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The shallow thinking of the "judge not" crowd

By Scott Tibbs, February 28, 2008

Mike Adams addresses a piece of hate mail sent to him. When Adams asked why the critic is morally superior to him, the critic responded: "Because I don't look down on other people." This exchange is an example of why Matthew 7:1 has become one of the most popular Bible verses in today's society. Most people have seen, heard and used this verse used so many times that it is second nature to them. Unfortunately, the verse has lost its meaning as the context in which Jesus said it.

The next four verses give more insight into what Jesus meant when He spoke these words. What Jesus is saying here is to not judge as a hypocrite. The Pharisees would look down on other people, puffing themselves up while ignoring their own sin. Jesus did not condemn judgment of sin; He condemned the self-righteous arrogance of Judea’s religious leaders. In fact, the Bible not only allows Christians to judge, it in some cases commands it. Paul commands the Corinthian church to disassociate itself from a man who is having an affair with his father's wife. (I Corinthians 5). Jesus was anything but non-judgmental when he used a whip to violently drive the moneychangers out of the Temple in Matthew 21:12-13. Jesus called the Pharisees hypocrites and uses the phrase "generation of vipers" in Matthew 3, Matthew 12 and Matthew 23.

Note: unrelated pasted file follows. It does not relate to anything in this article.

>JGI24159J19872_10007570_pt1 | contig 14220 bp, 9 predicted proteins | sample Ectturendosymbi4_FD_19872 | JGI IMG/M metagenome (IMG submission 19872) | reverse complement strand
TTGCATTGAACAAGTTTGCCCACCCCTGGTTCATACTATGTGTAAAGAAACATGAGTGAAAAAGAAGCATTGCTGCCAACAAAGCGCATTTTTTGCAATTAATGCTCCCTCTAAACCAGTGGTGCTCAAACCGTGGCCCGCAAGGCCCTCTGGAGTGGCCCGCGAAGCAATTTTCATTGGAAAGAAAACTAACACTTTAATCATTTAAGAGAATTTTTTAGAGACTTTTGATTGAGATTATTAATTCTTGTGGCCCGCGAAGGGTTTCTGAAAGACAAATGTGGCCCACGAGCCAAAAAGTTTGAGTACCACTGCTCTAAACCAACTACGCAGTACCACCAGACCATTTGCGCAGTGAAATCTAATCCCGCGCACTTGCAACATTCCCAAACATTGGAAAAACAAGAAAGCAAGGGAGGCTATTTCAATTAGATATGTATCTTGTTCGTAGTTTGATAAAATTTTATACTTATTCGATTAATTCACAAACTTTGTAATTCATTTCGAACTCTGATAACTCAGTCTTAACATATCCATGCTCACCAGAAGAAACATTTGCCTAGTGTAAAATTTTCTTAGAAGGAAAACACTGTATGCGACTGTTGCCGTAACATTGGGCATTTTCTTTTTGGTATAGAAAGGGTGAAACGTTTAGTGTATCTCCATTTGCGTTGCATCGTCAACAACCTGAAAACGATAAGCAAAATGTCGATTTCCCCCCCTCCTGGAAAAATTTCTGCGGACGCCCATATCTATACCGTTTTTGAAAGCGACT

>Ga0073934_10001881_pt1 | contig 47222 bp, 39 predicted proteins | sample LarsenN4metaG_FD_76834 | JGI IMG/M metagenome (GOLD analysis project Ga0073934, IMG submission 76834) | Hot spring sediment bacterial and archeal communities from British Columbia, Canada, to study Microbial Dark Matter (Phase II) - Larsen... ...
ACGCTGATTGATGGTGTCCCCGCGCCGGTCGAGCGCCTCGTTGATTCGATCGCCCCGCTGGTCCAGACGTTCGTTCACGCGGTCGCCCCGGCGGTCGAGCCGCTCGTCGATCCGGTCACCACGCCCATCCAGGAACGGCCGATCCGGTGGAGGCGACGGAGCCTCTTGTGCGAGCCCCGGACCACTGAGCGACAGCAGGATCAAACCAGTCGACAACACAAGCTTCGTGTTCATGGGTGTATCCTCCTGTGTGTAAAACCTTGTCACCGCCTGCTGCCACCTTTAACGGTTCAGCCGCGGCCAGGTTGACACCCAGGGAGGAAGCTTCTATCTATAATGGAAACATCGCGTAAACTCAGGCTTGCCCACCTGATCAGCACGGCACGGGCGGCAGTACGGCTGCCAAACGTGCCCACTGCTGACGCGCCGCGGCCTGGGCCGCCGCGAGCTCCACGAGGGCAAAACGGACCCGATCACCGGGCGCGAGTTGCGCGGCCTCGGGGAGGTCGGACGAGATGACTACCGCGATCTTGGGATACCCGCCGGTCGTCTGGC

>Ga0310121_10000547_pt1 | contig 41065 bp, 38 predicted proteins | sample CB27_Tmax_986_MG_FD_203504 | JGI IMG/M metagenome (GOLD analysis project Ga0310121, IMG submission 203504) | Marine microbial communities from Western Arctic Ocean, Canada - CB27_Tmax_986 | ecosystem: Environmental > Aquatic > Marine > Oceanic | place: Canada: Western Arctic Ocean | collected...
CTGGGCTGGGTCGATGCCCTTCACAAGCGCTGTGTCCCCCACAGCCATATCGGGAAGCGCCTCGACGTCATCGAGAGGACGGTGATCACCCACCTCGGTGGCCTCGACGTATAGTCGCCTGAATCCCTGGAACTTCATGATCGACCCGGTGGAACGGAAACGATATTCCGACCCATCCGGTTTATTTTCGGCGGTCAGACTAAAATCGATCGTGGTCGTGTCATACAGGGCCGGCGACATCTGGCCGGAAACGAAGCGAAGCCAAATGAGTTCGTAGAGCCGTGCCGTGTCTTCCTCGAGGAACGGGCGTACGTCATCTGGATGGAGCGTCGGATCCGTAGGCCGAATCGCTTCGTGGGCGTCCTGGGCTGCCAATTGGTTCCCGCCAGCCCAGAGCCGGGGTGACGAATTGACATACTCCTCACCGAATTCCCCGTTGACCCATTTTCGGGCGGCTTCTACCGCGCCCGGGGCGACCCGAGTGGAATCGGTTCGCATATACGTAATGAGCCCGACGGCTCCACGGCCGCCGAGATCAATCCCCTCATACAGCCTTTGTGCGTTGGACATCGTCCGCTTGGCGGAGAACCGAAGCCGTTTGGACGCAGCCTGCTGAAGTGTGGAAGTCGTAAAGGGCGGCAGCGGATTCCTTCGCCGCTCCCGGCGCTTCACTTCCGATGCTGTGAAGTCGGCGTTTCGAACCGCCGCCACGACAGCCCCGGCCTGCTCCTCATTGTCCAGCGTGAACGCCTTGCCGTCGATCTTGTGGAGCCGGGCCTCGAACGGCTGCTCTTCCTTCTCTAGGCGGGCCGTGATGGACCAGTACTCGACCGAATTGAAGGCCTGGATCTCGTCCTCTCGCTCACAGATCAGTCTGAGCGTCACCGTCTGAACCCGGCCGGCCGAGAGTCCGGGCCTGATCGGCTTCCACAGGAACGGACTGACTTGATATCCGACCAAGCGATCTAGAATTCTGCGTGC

The hypocrisy of the "judge not" crowd is readily apparent to anyone who thinks about it logically. If we are not to judge others, then we certainly cannot judge someone for being judgmental. We judge in every aspect of our lives. If someone who spouts the gospel of not judging were to observe someone stealing money out of his wallet, would he object to the theft? After all, Matthew 7:1 commands us not to judge and Matthew 7:3 commands us to remove the beam in our own eyes before we take the speck from someone else's eye. Since we are all sinners, would we really be Biblically justified in alerting law enforcement to this crime?

Judging is fundamental to our criminal justice system. We judge rapists, murderers, and thieves. We judge lesser crimes like speeding and vandalism. Without the capacity to judge, we would have anarchy. And in order to have something to judge, we must have standards we use to apply that judgment. But where do we find these standards? From a civil standpoint, we look to the law. From a spiritual standpoint, we look to the Bible.

What this sloppy thinking demonstrates is that too many people base their opinions on what feels good. But something that feels good mid not necessarily logically sound or morally good. What this society is in desperate need of is instruction in basic logic. The government school system should make teaching students how to think as much of a priority as any other academic subject.

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